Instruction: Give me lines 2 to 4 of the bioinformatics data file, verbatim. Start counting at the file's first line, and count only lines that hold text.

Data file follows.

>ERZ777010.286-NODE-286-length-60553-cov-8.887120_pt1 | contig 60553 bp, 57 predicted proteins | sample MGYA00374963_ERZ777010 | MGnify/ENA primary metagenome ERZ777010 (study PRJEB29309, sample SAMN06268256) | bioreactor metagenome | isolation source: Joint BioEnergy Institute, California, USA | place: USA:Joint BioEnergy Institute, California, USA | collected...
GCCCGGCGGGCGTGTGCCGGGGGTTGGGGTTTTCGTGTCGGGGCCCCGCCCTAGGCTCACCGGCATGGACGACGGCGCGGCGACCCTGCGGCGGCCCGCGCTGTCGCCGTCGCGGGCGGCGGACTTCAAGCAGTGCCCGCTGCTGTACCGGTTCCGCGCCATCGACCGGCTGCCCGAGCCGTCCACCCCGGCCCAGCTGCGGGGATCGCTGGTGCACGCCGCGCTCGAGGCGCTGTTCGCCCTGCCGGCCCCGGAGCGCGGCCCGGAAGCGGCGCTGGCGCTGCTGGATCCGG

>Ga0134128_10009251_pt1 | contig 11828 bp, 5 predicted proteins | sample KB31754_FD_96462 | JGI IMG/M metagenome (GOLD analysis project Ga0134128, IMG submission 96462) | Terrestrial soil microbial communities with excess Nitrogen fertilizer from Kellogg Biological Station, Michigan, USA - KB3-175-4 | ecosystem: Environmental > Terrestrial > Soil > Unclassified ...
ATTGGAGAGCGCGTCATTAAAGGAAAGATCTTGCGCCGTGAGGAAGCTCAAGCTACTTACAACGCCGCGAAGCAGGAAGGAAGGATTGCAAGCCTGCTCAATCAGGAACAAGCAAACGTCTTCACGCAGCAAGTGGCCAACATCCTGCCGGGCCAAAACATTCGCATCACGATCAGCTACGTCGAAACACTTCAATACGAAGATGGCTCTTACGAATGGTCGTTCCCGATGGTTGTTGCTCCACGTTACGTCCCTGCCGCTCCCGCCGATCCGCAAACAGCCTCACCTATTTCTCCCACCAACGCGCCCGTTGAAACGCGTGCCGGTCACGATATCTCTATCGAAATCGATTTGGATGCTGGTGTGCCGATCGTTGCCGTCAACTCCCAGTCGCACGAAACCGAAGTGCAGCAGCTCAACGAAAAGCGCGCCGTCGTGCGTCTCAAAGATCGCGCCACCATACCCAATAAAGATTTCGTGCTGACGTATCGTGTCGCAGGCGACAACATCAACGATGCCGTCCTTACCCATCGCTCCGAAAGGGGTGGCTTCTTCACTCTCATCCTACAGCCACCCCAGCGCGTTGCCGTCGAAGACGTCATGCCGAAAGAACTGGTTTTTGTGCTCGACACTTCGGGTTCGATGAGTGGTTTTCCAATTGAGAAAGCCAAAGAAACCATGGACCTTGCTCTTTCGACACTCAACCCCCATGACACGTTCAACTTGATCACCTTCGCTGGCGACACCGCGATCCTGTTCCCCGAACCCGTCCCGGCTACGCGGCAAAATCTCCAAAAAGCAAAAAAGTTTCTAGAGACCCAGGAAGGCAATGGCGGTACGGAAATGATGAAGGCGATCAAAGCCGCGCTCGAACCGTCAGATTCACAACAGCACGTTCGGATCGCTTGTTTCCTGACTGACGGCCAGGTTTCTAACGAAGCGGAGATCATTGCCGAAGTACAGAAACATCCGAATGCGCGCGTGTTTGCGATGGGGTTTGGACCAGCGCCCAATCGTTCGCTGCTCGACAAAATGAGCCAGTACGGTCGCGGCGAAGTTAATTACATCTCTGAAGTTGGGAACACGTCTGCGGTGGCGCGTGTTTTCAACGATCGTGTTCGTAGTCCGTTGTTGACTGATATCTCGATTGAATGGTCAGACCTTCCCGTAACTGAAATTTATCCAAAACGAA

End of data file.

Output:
GCCCGGCGGGCGTGTGCCGGGGGTTGGGGTTTTCGTGTCGGGGCCCCGCCCTAGGCTCACCGGCATGGACGACGGCGCGGCGACCCTGCGGCGGCCCGCGCTGTCGCCGTCGCGGGCGGCGGACTTCAAGCAGTGCCCGCTGCTGTACCGGTTCCGCGCCATCGACCGGCTGCCCGAGCCGTCCACCCCGGCCCAGCTGCGGGGATCGCTGGTGCACGCCGCGCTCGAGGCGCTGTTCGCCCTGCCGGCCCCGGAGCGCGGCCCGGAAGCGGCGCTGGCGCTGCTGGATCCGG

>Ga0134128_10009251_pt1 | contig 11828 bp, 5 predicted proteins | sample KB31754_FD_96462 | JGI IMG/M metagenome (GOLD analysis project Ga0134128, IMG submission 96462) | Terrestrial soil microbial communities with excess Nitrogen fertilizer from Kellogg Biological Station, Michigan, USA - KB3-175-4 | ecosystem: Environmental > Terrestrial > Soil > Unclassified ...
ATTGGAGAGCGCGTCATTAAAGGAAAGATCTTGCGCCGTGAGGAAGCTCAAGCTACTTACAACGCCGCGAAGCAGGAAGGAAGGATTGCAAGCCTGCTCAATCAGGAACAAGCAAACGTCTTCACGCAGCAAGTGGCCAACATCCTGCCGGGCCAAAACATTCGCATCACGATCAGCTACGTCGAAACACTTCAATACGAAGATGGCTCTTACGAATGGTCGTTCCCGATGGTTGTTGCTCCACGTTACGTCCCTGCCGCTCCCGCCGATCCGCAAACAGCCTCACCTATTTCTCCCACCAACGCGCCCGTTGAAACGCGTGCCGGTCACGATATCTCTATCGAAATCGATTTGGATGCTGGTGTGCCGATCGTTGCCGTCAACTCCCAGTCGCACGAAACCGAAGTGCAGCAGCTCAACGAAAAGCGCGCCGTCGTGCGTCTCAAAGATCGCGCCACCATACCCAATAAAGATTTCGTGCTGACGTATCGTGTCGCAGGCGACAACATCAACGATGCCGTCCTTACCCATCGCTCCGAAAGGGGTGGCTTCTTCACTCTCATCCTACAGCCACCCCAGCGCGTTGCCGTCGAAGACGTCATGCCGAAAGAACTGGTTTTTGTGCTCGACACTTCGGGTTCGATGAGTGGTTTTCCAATTGAGAAAGCCAAAGAAACCATGGACCTTGCTCTTTCGACACTCAACCCCCATGACACGTTCAACTTGATCACCTTCGCTGGCGACACCGCGATCCTGTTCCCCGAACCCGTCCCGGCTACGCGGCAAAATCTCCAAAAAGCAAAAAAGTTTCTAGAGACCCAGGAAGGCAATGGCGGTACGGAAATGATGAAGGCGATCAAAGCCGCGCTCGAACCGTCAGATTCACAACAGCACGTTCGGATCGCTTGTTTCCTGACTGACGGCCAGGTTTCTAACGAAGCGGAGATCATTGCCGAAGTACAGAAACATCCGAATGCGCGCGTGTTTGCGATGGGGTTTGGACCAGCGCCCAATCGTTCGCTGCTCGACAAAATGAGCCAGTACGGTCGCGGCGAAGTTAATTACATCTCTGAAGTTGGGAACACGTCTGCGGTGGCGCGTGTTTTCAACGATCGTGTTCGTAGTCCGTTGTTGACTGATATCTCGATTGAATGGTCAGACCTTCCCGTAACTGAAATTTATCCAAAACGAA